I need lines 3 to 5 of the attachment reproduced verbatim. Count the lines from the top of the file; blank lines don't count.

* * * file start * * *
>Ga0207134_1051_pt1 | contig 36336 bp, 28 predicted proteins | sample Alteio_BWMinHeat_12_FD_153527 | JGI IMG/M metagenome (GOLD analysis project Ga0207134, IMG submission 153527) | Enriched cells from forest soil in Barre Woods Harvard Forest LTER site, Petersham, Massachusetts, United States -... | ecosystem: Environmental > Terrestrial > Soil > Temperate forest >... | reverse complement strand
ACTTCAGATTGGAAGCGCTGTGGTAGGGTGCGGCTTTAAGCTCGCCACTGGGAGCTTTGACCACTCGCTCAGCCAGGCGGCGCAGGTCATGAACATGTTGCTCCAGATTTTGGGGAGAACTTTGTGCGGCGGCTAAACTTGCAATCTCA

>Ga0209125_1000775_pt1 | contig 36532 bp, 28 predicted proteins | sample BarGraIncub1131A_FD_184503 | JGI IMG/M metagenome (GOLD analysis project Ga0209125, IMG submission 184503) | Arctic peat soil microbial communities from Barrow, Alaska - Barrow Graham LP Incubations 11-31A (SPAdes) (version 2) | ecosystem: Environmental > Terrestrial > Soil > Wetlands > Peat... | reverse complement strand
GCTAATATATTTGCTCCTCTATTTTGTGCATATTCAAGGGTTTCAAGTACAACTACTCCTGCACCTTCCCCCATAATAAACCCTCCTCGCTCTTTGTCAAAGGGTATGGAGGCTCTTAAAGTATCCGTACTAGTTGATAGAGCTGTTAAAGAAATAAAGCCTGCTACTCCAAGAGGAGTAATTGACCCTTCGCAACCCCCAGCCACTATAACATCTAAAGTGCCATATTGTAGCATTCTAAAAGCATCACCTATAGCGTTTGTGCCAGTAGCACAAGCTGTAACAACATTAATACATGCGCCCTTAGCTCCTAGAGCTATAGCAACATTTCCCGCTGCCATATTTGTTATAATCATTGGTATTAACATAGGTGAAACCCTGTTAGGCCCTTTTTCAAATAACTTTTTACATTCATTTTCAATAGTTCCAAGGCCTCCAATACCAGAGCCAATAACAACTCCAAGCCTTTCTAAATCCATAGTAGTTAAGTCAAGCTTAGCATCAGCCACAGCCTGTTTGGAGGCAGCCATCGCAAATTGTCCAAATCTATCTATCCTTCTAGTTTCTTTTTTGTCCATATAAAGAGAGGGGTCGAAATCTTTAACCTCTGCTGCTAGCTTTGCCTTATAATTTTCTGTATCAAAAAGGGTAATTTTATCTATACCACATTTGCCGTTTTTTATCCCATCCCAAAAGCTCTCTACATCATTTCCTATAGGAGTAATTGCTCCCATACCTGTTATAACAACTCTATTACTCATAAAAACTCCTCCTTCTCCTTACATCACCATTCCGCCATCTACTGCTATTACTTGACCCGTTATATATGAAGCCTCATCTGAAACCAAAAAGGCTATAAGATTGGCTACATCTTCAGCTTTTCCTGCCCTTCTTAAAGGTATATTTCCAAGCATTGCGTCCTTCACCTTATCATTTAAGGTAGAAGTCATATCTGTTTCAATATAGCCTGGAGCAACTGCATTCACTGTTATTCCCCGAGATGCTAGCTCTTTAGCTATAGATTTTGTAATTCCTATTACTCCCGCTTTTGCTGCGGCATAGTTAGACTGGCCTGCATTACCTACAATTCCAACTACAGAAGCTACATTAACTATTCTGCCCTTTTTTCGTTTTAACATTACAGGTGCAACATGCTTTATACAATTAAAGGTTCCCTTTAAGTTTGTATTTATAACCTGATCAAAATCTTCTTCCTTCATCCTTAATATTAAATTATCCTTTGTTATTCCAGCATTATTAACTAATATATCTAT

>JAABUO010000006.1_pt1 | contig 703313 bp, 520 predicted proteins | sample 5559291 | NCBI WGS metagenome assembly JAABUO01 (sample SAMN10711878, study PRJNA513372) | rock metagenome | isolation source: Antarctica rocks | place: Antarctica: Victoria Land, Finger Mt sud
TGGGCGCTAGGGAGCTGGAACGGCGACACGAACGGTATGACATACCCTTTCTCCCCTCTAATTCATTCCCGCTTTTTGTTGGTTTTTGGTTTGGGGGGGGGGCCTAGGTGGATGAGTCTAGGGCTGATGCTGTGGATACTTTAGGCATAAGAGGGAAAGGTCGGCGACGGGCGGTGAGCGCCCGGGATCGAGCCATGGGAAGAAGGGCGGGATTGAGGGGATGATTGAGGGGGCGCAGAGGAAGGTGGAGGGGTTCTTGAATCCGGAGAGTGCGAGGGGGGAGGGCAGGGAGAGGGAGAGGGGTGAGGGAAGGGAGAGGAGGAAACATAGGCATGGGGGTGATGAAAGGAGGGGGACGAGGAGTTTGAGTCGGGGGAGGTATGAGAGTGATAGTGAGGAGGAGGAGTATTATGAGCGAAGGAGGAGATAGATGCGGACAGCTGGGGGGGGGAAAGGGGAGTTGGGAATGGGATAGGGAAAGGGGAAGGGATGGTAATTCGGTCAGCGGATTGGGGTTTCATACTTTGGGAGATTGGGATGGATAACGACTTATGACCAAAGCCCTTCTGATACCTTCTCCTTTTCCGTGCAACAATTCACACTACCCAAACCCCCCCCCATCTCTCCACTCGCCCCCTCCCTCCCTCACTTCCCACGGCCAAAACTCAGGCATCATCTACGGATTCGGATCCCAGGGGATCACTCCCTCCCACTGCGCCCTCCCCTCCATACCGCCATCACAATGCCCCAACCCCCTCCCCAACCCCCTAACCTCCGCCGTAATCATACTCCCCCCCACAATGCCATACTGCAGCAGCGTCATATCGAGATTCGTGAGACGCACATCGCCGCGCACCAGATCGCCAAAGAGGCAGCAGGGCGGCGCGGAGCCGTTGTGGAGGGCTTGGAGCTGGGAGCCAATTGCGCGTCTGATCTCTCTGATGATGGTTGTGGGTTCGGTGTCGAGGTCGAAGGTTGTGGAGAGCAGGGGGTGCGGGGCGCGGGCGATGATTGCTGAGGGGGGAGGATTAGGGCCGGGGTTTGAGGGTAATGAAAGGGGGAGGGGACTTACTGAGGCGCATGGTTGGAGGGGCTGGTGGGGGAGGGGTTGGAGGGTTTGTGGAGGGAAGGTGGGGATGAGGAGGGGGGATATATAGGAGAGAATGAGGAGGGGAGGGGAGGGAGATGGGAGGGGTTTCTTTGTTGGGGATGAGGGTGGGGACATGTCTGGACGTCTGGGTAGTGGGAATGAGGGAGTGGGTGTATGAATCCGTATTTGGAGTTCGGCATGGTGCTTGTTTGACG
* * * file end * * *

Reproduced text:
>Ga0209125_1000775_pt1 | contig 36532 bp, 28 predicted proteins | sample BarGraIncub1131A_FD_184503 | JGI IMG/M metagenome (GOLD analysis project Ga0209125, IMG submission 184503) | Arctic peat soil microbial communities from Barrow, Alaska - Barrow Graham LP Incubations 11-31A (SPAdes) (version 2) | ecosystem: Environmental > Terrestrial > Soil > Wetlands > Peat... | reverse complement strand
GCTAATATATTTGCTCCTCTATTTTGTGCATATTCAAGGGTTTCAAGTACAACTACTCCTGCACCTTCCCCCATAATAAACCCTCCTCGCTCTTTGTCAAAGGGTATGGAGGCTCTTAAAGTATCCGTACTAGTTGATAGAGCTGTTAAAGAAATAAAGCCTGCTACTCCAAGAGGAGTAATTGACCCTTCGCAACCCCCAGCCACTATAACATCTAAAGTGCCATATTGTAGCATTCTAAAAGCATCACCTATAGCGTTTGTGCCAGTAGCACAAGCTGTAACAACATTAATACATGCGCCCTTAGCTCCTAGAGCTATAGCAACATTTCCCGCTGCCATATTTGTTATAATCATTGGTATTAACATAGGTGAAACCCTGTTAGGCCCTTTTTCAAATAACTTTTTACATTCATTTTCAATAGTTCCAAGGCCTCCAATACCAGAGCCAATAACAACTCCAAGCCTTTCTAAATCCATAGTAGTTAAGTCAAGCTTAGCATCAGCCACAGCCTGTTTGGAGGCAGCCATCGCAAATTGTCCAAATCTATCTATCCTTCTAGTTTCTTTTTTGTCCATATAAAGAGAGGGGTCGAAATCTTTAACCTCTGCTGCTAGCTTTGCCTTATAATTTTCTGTATCAAAAAGGGTAATTTTATCTATACCACATTTGCCGTTTTTTATCCCATCCCAAAAGCTCTCTACATCATTTCCTATAGGAGTAATTGCTCCCATACCTGTTATAACAACTCTATTACTCATAAAAACTCCTCCTTCTCCTTACATCACCATTCCGCCATCTACTGCTATTACTTGACCCGTTATATATGAAGCCTCATCTGAAACCAAAAAGGCTATAAGATTGGCTACATCTTCAGCTTTTCCTGCCCTTCTTAAAGGTATATTTCCAAGCATTGCGTCCTTCACCTTATCATTTAAGGTAGAAGTCATATCTGTTTCAATATAGCCTGGAGCAACTGCATTCACTGTTATTCCCCGAGATGCTAGCTCTTTAGCTATAGATTTTGTAATTCCTATTACTCCCGCTTTTGCTGCGGCATAGTTAGACTGGCCTGCATTACCTACAATTCCAACTACAGAAGCTACATTAACTATTCTGCCCTTTTTTCGTTTTAACATTACAGGTGCAACATGCTTTATACAATTAAAGGTTCCCTTTAAGTTTGTATTTATAACCTGATCAAAATCTTCTTCCTTCATCCTTAATATTAAATTATCCTTTGTTATTCCAGCATTATTAACTAATATATCTAT

>JAABUO010000006.1_pt1 | contig 703313 bp, 520 predicted proteins | sample 5559291 | NCBI WGS metagenome assembly JAABUO01 (sample SAMN10711878, study PRJNA513372) | rock metagenome | isolation source: Antarctica rocks | place: Antarctica: Victoria Land, Finger Mt sud